Wednesday, February 25, 2015


Many, many moons ago, my brother, Ray, and I got into a scrap with a couple of black guys.

When the scrum started, Ray and I were playing Wiffle-Ball, which, in my mind, is next to Godliness.

But one of the black guys, after being shouted and beaten down, yelled, "Boys play with toys," while limping away as he was commanded to do. I never forgot that limp-wristed parting shot, nor did it ever bother me in the least.

Yeah, "boys play with toys". Uh, well, it sure beats "boys" playing with handguns, illicit drugs and prison guards while being converted to Islam.


I'm all good with that.


The End of CT

The End?

The question came up. It does, now and again. Not so much anymore. It goes as follows: If I grew up in Connecticut, how did I come to end up in Wilkes-Barre?

I've always thought of it as being the end. The end of one life and the onset of yet another. The end in CT came about when I told my stepfather that I did not want to be legally adopted by him. He reacted very angrily, and in a fortnight, went totally berserk on those of us that shared 25 George Ave, Derby, CT, with him. Both my sister and I learned what it meant to be 'knocked out cold." I was 12. She was younger.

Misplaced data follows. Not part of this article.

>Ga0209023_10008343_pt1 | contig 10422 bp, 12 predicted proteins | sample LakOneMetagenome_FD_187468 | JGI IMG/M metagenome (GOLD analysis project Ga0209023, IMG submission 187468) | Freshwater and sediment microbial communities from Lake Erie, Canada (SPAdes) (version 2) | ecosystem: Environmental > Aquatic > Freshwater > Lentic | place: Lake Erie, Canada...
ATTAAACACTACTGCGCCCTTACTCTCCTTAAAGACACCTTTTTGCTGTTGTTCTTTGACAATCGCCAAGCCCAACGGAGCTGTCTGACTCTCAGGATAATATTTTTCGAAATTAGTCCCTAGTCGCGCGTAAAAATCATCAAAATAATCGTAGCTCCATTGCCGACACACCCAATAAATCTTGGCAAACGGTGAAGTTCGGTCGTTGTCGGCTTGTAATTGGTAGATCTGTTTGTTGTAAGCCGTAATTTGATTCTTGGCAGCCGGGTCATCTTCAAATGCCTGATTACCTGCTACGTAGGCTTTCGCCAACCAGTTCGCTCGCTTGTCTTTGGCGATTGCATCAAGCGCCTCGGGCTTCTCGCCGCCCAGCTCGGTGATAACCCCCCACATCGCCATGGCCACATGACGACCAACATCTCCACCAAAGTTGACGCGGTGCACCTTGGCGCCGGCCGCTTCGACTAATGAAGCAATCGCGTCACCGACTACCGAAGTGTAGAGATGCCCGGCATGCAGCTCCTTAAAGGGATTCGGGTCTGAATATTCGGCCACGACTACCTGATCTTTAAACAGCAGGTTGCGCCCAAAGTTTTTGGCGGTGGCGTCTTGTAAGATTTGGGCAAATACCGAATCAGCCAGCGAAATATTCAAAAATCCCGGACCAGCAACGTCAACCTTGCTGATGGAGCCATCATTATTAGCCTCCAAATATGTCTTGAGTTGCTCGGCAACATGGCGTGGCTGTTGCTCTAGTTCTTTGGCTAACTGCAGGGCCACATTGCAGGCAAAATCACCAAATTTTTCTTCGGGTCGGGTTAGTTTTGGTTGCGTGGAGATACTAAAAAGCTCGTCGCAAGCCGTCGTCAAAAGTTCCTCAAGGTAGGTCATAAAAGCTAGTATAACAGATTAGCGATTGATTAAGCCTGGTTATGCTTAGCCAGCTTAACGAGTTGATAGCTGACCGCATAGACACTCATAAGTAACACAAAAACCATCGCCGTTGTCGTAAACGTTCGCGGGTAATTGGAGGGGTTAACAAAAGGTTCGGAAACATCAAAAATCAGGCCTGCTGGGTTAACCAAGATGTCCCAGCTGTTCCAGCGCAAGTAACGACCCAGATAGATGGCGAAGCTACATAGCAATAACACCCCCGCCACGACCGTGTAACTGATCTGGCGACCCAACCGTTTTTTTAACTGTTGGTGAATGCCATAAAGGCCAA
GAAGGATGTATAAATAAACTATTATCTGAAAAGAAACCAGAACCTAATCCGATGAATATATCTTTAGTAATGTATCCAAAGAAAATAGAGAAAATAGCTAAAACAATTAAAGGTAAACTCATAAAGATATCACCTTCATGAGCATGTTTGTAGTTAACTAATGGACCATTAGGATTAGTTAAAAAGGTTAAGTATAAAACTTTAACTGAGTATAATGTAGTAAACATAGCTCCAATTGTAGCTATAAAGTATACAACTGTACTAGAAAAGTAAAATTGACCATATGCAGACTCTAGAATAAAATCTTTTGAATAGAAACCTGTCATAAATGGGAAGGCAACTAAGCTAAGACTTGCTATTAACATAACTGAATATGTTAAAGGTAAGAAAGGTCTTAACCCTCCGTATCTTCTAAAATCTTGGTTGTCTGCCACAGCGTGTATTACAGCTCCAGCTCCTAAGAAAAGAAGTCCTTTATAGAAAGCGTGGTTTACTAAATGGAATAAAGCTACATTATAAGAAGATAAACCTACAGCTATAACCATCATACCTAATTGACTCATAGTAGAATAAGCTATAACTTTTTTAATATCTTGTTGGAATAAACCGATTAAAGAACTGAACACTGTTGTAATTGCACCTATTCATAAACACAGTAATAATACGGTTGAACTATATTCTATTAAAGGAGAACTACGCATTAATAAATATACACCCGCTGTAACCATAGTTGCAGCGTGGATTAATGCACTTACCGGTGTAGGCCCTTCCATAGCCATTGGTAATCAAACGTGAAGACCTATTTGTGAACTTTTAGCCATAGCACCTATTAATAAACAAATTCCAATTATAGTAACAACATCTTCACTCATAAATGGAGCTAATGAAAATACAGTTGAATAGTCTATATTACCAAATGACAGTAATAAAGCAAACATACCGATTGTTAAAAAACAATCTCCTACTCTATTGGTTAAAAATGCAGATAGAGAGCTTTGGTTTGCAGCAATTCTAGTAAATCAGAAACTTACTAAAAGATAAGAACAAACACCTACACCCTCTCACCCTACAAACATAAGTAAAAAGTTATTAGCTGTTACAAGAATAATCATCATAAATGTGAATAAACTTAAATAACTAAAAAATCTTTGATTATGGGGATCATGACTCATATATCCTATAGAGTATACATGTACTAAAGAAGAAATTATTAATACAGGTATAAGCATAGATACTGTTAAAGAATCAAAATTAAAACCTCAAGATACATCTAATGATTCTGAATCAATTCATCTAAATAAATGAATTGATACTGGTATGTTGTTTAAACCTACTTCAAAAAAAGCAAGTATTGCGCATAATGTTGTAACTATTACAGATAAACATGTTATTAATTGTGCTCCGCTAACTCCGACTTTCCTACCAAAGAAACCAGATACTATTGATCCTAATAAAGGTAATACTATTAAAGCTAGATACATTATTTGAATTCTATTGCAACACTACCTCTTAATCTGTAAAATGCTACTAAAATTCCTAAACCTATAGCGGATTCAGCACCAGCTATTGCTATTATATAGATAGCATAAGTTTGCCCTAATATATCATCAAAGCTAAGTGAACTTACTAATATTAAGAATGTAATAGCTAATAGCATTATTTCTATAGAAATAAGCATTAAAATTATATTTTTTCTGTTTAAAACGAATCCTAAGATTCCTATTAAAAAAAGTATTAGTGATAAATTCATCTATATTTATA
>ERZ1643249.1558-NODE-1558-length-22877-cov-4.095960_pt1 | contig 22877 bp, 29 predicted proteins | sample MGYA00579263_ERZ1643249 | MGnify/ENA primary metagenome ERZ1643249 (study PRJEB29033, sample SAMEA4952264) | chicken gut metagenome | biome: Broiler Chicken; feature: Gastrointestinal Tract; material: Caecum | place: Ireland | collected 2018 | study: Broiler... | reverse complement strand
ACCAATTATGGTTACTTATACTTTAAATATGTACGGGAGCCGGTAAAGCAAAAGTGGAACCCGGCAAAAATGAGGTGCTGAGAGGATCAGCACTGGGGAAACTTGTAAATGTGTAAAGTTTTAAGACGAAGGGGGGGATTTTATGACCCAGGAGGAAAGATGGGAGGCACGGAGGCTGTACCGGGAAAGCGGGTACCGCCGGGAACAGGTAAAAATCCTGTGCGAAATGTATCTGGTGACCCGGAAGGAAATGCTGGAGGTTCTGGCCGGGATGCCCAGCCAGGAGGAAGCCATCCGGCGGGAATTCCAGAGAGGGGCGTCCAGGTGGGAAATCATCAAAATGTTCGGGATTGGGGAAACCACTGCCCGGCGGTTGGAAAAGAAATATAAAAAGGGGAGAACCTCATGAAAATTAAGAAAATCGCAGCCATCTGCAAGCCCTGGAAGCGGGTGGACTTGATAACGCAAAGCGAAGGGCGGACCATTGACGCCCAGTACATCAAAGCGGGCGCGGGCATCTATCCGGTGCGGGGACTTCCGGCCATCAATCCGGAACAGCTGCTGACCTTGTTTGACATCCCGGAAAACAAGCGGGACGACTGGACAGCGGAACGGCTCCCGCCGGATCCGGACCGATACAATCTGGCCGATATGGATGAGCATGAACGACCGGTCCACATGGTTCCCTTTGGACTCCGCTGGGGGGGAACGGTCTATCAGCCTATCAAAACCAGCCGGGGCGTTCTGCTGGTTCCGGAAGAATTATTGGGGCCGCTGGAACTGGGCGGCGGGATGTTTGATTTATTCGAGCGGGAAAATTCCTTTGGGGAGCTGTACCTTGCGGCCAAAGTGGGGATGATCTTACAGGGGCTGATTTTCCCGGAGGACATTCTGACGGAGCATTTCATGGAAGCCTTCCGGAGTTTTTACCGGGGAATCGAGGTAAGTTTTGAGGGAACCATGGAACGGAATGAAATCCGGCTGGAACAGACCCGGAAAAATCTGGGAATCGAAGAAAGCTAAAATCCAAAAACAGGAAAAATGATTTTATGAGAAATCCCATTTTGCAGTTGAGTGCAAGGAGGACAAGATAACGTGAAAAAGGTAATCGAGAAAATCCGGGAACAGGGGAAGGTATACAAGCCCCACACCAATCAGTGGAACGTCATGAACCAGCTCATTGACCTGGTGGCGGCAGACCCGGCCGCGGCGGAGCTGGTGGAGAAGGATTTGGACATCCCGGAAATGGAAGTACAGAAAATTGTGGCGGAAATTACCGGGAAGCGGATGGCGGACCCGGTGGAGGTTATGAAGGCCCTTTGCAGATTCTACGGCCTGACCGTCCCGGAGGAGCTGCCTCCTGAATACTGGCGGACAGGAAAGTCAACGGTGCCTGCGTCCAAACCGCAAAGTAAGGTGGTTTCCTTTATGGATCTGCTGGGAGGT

Anyway, the end.

First, there was a police car. Then, another. And then, yet another. My mother endured that beating until he was finally taken away to the local VA hospital. And then the phone rang. And when mom dispensed with the phone, she was hysterical. She told me he promised to kill us when he was released from the VA. She was sobbing and vibrating and praying out loud. Knowing Leo, I was scared out of my wits.

She and I piled the parlor furniture against the front door. And then we spun the refrigerator against the back door. Down below in the basement, I backed the Datsun up against the garage door, hoping that the bumper would prevent the garage door from being raised. We threw mattresses and dressers in front of bedroom windows. Defenses in place, we cuddled in the kitchen, eating Scooter Pies, while mom prayed on and on.

The end...

After mom spoke to some police honcho on the phone, she was relieved to learn that the VA would hold violent types for a set amount of time. I can't recall now, for 48 or 72 hours. Some such period.
Since the school year had just begun the day before, or the day before that, she decided that both Suzie and I would head off to school from within our defensive perimeter. But by the time we had walked home from our bus stop---The Grassy Hill Lodge--she was borderline hysterical all over again. 

According to her, she had been alerted that Leo's release from the VA was imminent.